Cybersecurity expert and RSA executive chairman Art Coviello says it's crucial for privacy advocates and industry leaders to come together to create modern laws to protect society from cybercrime. But the Cyber Intelligence Sharing and Protection Act, also known as CISPA and the Rogers-Ruppersberger Bill, was introduced in Congress in 2011. And while the House of Representatives has passed it twice, the bill still languishes in the Senate. In part two of a conversation recorded at Techonomy's recent Data Security Lab, Coviello talks about the responsibilities both of the government and of private companies that have suffered security breaches.   More

Digital Life Science

Can Mobile Apps Heal American Healthcare?

(Image via Shutterstock)

What do smartphones have to do with medical care? Ask any doctor who has called in pharmacy prescriptions from a golf course, reviewed brain-imaging results in a taxi, or video-chatted with emergency room physicians in another city. Or ask PointClear Solutions, an Atlanta-headquartered custom healthcare software development company that recently acquired NYC-based app developer, Worry Free Labs (profiled here last summer). We did, when we spoke with PointClear CEO David Karabinos about the acquisition and the future of mobile apps for patient care.   More

Manufacturing

Programming Trees to Self-Destruct Could Save Energy

(Image via Shutterstock)

Mother Earth could benefit from the degradation of, oddly enough, one of her own, as scientists search for ways to deteriorate trees in order to improve industrial processes. New research shows that by weakening the walls of plant cells we can render them more susceptible to deconstruction during industrial processing, making procedures like pulping, paper-making, and biofuel production less wasteful and more energy efficient. To degrade plant structures, researchers redesigned the polymer that fortifies plant cell walls, lignin, using high heat and alkaline treatments to weaken bonds between molecules.   More

Global Tech

We’re One Step Closer to Robots on the Battlefield

(Image via Shutterstock)

Last week, the robotics industry made a huge leap forward, with the Navy announcing that it planned to test a humanoid robot built to fight fires at sea this August. The robot, called the Shipboard Autonomous Firefighting Robot (SAFFiR) and developed by a team of scientists from the Naval Research Laboratory, Virginia Tech, the University of California, Los Angeles, and the University of Pennsylvania, is one of the most advanced robotic machines ever developed.   More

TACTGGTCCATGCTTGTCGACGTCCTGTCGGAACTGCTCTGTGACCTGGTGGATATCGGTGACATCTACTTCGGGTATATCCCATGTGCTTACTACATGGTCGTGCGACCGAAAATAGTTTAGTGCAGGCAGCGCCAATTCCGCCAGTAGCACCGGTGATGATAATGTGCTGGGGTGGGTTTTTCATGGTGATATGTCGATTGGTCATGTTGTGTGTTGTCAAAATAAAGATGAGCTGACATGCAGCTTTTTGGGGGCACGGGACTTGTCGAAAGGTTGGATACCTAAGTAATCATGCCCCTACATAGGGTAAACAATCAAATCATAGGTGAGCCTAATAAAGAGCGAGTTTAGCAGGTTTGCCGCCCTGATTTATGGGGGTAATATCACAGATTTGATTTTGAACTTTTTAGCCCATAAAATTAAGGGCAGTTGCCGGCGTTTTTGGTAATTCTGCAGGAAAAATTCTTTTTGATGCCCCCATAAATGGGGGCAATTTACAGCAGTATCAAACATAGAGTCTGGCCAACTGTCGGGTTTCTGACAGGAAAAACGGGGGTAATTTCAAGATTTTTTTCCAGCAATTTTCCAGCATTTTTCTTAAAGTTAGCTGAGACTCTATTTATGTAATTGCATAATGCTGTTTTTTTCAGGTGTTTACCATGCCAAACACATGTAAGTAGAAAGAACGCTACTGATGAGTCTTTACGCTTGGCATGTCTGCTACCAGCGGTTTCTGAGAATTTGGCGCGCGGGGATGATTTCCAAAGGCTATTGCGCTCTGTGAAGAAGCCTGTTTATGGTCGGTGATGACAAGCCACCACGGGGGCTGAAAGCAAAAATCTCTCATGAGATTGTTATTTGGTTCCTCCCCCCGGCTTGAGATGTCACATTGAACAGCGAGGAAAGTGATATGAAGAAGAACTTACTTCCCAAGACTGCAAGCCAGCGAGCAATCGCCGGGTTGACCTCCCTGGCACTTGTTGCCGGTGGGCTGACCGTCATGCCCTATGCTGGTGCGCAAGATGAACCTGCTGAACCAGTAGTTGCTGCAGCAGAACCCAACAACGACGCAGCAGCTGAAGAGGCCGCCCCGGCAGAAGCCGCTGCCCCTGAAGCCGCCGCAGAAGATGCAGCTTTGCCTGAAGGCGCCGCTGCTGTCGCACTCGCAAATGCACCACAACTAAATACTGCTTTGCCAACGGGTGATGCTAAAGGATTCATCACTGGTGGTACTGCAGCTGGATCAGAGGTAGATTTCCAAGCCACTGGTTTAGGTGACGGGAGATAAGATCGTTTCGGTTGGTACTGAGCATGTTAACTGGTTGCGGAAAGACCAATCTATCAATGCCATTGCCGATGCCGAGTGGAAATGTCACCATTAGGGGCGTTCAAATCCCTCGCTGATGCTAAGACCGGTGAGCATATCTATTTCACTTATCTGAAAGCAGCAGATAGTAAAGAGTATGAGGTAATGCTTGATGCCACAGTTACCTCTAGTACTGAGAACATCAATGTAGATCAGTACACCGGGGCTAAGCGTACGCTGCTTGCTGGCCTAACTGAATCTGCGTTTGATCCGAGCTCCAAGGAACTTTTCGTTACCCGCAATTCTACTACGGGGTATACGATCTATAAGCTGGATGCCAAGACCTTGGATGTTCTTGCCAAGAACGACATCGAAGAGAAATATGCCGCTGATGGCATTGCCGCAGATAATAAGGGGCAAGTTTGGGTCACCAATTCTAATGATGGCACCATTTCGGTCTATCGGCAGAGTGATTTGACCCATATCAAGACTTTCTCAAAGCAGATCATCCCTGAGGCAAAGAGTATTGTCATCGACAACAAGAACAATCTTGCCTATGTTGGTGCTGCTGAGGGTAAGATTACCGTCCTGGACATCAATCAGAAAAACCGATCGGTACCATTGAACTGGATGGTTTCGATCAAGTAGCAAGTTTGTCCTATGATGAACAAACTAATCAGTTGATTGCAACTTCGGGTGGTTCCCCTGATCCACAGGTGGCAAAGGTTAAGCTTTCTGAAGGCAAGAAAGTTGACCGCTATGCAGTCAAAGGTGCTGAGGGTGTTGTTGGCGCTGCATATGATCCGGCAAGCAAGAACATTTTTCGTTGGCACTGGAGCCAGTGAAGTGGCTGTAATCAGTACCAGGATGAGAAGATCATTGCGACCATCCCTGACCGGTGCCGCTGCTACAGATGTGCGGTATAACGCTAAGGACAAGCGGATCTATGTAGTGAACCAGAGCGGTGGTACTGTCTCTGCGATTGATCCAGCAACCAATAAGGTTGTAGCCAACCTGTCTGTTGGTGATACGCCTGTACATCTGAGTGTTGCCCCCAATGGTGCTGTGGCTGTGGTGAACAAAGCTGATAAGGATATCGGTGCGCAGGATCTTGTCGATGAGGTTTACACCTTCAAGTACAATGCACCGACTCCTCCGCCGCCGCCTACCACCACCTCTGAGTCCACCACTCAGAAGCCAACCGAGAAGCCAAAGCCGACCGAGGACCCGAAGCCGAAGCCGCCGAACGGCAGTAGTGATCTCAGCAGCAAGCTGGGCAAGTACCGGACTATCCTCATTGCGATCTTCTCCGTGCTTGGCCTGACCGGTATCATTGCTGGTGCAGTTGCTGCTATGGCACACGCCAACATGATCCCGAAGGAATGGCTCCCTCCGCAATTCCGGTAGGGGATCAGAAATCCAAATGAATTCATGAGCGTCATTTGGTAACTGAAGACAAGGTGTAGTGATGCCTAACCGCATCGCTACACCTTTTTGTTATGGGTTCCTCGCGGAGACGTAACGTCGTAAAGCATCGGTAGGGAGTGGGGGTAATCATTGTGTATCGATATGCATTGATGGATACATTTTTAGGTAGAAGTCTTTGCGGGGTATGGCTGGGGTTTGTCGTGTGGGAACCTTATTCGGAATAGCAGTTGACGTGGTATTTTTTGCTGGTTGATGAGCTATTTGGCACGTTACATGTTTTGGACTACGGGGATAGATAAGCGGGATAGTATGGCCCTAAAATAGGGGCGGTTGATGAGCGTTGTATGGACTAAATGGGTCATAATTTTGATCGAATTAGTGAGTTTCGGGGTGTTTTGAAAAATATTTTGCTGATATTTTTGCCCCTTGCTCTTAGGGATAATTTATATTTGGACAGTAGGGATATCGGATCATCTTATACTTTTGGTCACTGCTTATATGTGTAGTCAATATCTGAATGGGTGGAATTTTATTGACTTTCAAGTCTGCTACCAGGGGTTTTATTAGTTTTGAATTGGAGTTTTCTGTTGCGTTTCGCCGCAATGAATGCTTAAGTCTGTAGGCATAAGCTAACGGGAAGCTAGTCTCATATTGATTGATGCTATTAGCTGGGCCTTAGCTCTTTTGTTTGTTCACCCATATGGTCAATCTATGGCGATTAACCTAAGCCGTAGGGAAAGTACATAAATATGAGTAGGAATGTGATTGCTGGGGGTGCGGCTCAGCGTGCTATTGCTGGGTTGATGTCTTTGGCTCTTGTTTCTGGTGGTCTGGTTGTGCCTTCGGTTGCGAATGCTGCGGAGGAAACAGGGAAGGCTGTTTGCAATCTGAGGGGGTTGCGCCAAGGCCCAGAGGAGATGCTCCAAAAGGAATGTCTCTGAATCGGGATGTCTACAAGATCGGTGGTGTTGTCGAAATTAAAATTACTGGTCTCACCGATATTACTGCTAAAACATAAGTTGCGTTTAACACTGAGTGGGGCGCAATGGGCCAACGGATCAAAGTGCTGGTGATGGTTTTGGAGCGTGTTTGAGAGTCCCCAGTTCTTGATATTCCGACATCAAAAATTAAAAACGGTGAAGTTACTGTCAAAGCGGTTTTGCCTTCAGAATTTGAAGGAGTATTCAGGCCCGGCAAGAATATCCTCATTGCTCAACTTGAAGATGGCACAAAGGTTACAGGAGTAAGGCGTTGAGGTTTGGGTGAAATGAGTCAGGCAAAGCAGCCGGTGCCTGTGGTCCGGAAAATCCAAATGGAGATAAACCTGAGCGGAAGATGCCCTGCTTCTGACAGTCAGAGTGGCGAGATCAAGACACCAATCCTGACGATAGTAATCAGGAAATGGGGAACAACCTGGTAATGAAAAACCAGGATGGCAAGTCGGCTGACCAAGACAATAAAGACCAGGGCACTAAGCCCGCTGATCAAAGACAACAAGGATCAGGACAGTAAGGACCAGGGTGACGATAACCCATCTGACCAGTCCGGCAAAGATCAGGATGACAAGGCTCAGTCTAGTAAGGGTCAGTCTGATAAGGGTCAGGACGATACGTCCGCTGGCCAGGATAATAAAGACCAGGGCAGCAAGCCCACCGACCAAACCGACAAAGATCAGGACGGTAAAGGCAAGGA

Cities Global Tech

E-Services Help Tame Manila’s Traffic Mess

(Photo courtesy Tigercub Digital)

Traffic problems are acute in many of Asia’s teeming megacities. Millions in Manila, Bangkok, Jakarta, and elsewhere endure commutes that can last hours each way. In Manila, where many people travel in open-air vehicles called jeepneys, the pollution can be especially evident. It will take years and many billions of pesos to fix Manila’s infrastructure, but in the meantime, new apps and websites are emerging there that can reduce strain on the city’s transit networks. They can even liberate people from the burdens of commuting altogether.   More

Business Learning

Educating Executives to Disrupt, Not Be Disrupted

The Drugs Dilemma: Consequences for Society, Politics and Business: Overview

Much has been written about how technology is transforming education. Still more has been written about how technology is driving disruption in business. Less explored is a question posed by the intersection of those ideas: how can technology help business leaders to educate themselves about potentially disruptive opportunities and threats? The MOOC model is ripe for adaptation to deliver structured courses to business leaders, helping them to think about potentially transformational combinations of ideas at the periphery of their industries. The Forum Academy, launching this month with a course on global technology leadership, is a foray into this space. The World Economic Forum is partnering with edX to use its education delivery platform for expanding access to the kind of conversations that happen at Davos.   More